Happy Trails to You!

Blendon Woods Overlook Trail passes through woods, crosses Ripple Rock creek and connects with the Brookside and Ripple Rock trails. (Mike Fetherolf)

Blendon Woods Naturalist Stephanie West gives a shout out for the 2.5-mile Overlook, Brookside and Ripple Rock trails. These shaded looped trails descend three times into a stream bed and at a fast pace it should take you 35 to 45 minutes to traverse. Stephanie suggests that you slow down and take in the sights and sounds along the way.

Turkeys are here to stay! Just as this gobbler sitting on his command post at Blendon Woods. (Dan Bissonette)

Listen for the sharp call of the Louisiana waterthrush that nest along the stream, watch wild turkeys scratching on the ground and check out the barred owls along the Overlook section. On cool, sunny days, you may even see the diminutive brown snake sunning itself.

Marvel at the large black iridescent ebony jewel wing damselflies fliting along the stream bed and look for chunks of ripple rock, those fossilized waves from an ancient sea floor.

Ebony jewelwing damselfly at Inniswood. (Tim Perdue)

If you’re hiking with your kids and you start at the nature center, Stephanie recommends that you take a short detour to the natural play area where the family can climb a net, balance on logs or zip across a creek.

Stephanie West, Naturalist Blendon Woods

Highbanks has many beautiful pathways and bridges over rugged ravines like the 2.5-mile Dripping Rock Trail. (Paul Williams)

For a great workout with a scenic landscape and changing topography, Highbanks Naturalist Chrissy Hoff recommends the 2.5-mile Dripping Rock Trail. A deep ravine twists and turns along the trailside and visitors can venture off trail to see the shale rock walls and listen for the flute-like call of the wood thrush echoing through the forest.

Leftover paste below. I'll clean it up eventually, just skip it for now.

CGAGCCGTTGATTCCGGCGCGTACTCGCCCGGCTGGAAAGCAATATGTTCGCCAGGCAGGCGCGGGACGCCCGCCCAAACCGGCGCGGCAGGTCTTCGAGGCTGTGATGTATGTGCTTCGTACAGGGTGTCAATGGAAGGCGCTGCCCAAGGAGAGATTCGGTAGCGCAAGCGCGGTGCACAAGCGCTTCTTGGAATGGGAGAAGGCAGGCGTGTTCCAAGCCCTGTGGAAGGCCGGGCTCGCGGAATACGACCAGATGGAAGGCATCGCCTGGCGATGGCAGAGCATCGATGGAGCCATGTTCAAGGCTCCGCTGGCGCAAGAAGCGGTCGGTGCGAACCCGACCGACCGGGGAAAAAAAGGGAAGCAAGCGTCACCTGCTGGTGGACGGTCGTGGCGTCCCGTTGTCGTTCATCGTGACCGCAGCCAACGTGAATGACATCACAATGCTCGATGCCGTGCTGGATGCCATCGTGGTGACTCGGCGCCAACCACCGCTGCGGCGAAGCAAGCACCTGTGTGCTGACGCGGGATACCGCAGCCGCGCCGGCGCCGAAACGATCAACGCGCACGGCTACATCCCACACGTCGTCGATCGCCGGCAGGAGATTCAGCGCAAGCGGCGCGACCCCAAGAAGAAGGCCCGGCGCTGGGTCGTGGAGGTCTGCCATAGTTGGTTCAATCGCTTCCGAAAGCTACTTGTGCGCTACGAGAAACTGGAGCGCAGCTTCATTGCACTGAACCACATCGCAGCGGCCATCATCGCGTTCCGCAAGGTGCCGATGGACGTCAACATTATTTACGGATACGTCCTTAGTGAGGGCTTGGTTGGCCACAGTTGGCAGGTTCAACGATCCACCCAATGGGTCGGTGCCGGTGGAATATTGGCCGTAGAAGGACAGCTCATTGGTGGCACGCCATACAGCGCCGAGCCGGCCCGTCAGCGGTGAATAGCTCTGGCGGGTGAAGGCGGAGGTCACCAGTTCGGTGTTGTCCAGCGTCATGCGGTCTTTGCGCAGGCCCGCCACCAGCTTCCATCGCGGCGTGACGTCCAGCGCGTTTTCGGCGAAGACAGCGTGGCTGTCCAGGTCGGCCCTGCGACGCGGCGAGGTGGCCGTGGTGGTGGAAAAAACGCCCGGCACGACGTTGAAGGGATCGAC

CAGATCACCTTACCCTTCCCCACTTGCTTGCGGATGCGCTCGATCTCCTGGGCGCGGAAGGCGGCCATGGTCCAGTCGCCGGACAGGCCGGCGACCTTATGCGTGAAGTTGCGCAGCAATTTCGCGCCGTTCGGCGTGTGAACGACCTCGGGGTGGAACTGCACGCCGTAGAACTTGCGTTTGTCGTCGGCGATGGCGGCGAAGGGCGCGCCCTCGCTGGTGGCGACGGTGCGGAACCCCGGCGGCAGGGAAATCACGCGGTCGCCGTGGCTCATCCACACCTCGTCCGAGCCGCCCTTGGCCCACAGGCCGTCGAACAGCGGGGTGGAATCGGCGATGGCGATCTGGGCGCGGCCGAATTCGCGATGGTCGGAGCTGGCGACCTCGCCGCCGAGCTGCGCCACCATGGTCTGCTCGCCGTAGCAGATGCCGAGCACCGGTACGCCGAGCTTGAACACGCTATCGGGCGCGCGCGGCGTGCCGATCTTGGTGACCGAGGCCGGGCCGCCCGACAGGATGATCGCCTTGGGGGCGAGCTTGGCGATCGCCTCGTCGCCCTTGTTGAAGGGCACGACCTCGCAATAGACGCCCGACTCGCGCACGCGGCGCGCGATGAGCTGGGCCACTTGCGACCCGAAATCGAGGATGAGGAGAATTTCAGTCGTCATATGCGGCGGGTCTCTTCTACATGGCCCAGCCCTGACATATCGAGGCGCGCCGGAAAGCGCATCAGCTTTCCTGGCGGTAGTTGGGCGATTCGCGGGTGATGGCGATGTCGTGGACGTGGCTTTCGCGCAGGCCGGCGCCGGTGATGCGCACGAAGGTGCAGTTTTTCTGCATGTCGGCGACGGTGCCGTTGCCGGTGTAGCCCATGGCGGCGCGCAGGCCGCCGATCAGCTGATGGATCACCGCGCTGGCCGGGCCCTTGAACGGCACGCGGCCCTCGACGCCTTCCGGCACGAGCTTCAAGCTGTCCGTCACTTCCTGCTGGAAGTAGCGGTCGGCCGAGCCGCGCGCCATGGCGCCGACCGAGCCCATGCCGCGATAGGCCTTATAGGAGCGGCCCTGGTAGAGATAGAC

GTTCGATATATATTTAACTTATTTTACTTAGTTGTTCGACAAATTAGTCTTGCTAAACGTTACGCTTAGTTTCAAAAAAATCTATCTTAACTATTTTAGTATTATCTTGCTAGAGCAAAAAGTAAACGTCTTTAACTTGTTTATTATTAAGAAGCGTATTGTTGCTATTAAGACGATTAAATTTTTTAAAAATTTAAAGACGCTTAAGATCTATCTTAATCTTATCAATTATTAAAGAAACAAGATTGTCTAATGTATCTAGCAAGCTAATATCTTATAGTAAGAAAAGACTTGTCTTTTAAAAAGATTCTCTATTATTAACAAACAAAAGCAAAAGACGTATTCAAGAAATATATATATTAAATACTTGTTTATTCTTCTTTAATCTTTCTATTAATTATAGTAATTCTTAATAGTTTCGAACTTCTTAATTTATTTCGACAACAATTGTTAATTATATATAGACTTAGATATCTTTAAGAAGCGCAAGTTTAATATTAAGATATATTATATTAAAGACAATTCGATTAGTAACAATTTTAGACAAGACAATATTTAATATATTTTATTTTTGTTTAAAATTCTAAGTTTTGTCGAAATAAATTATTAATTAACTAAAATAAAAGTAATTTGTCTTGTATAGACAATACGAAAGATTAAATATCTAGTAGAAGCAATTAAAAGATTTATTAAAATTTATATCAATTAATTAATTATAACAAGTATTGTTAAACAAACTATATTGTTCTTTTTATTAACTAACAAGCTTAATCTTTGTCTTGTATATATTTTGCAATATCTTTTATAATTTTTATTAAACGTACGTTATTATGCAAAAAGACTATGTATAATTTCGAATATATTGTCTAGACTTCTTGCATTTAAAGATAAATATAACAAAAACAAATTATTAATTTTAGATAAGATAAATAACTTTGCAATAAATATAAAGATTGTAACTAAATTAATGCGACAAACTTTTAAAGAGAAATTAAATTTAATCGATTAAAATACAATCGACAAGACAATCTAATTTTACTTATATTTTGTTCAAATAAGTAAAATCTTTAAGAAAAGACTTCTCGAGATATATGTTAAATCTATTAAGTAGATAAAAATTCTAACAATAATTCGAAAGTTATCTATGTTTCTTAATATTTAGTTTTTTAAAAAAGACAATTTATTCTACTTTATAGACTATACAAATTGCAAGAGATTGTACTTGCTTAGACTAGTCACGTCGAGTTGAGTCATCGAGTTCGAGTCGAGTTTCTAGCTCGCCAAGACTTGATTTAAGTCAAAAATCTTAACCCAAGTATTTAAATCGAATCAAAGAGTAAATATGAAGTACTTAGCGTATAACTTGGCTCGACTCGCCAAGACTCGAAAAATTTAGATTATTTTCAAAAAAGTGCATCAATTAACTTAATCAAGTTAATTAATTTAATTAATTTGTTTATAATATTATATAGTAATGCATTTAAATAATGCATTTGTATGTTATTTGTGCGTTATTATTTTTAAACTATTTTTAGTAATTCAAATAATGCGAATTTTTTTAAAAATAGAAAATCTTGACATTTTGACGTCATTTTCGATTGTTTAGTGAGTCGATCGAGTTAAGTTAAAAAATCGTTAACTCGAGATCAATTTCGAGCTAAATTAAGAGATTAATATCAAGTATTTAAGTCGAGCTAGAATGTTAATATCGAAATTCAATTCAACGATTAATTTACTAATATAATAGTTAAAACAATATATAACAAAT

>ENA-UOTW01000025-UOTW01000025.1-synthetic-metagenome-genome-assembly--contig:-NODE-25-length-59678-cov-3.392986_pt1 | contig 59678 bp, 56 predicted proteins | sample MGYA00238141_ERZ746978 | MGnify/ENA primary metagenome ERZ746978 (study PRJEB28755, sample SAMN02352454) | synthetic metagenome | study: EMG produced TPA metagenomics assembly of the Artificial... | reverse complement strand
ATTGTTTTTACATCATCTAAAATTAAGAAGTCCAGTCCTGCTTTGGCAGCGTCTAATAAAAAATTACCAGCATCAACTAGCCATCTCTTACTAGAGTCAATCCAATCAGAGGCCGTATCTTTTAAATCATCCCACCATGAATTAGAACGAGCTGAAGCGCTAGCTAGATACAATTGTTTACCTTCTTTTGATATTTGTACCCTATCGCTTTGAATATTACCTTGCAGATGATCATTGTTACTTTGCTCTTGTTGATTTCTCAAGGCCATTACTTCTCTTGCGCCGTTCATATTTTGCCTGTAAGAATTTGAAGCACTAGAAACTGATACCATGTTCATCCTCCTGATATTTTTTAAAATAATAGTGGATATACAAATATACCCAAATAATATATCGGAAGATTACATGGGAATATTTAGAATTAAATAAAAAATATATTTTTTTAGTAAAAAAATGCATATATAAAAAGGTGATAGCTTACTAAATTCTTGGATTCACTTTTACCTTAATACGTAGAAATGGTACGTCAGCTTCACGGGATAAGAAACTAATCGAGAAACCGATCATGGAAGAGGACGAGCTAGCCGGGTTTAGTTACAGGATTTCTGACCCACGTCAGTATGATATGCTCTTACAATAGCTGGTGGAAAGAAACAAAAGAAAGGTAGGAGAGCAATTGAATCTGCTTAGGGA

Concretions are ball-shaped rocks found along the bluffs and in the ravines along the Dripping Rock Trail. (Cheryl Blair)

As you continue on the limestone pathway, be on the lookout for grey snakes climbing the thorny trunks of the locust trees. Sunset is a great time to see deer and other animals grazing in the meadow as you stand on the observation deck.

An eagle makes touches down on the Olentangy River. (Al Decker)

The trail begins a long descent and wanders over ravines flowing to the Olentangy River. The second half of the trail begins upward through the forest. Chrissy says visitors can extend their hike and take the Overlook Trail and look for eagles hunting along the water or take the spur toward the burial mound, built by the Adena people who lived in the area over 2,000 years ago.

The trail can be completed in an hour and Chrissy notes that many visitors linger longer to enjoy the sights and sounds of a cool shaded forest.

Naturalist Chrissy Hoff, Highbanks

Lace up your walking shoes for an unforgettable adventure and post a few trail shots or videos on Instagram at #MetroParksTrails.

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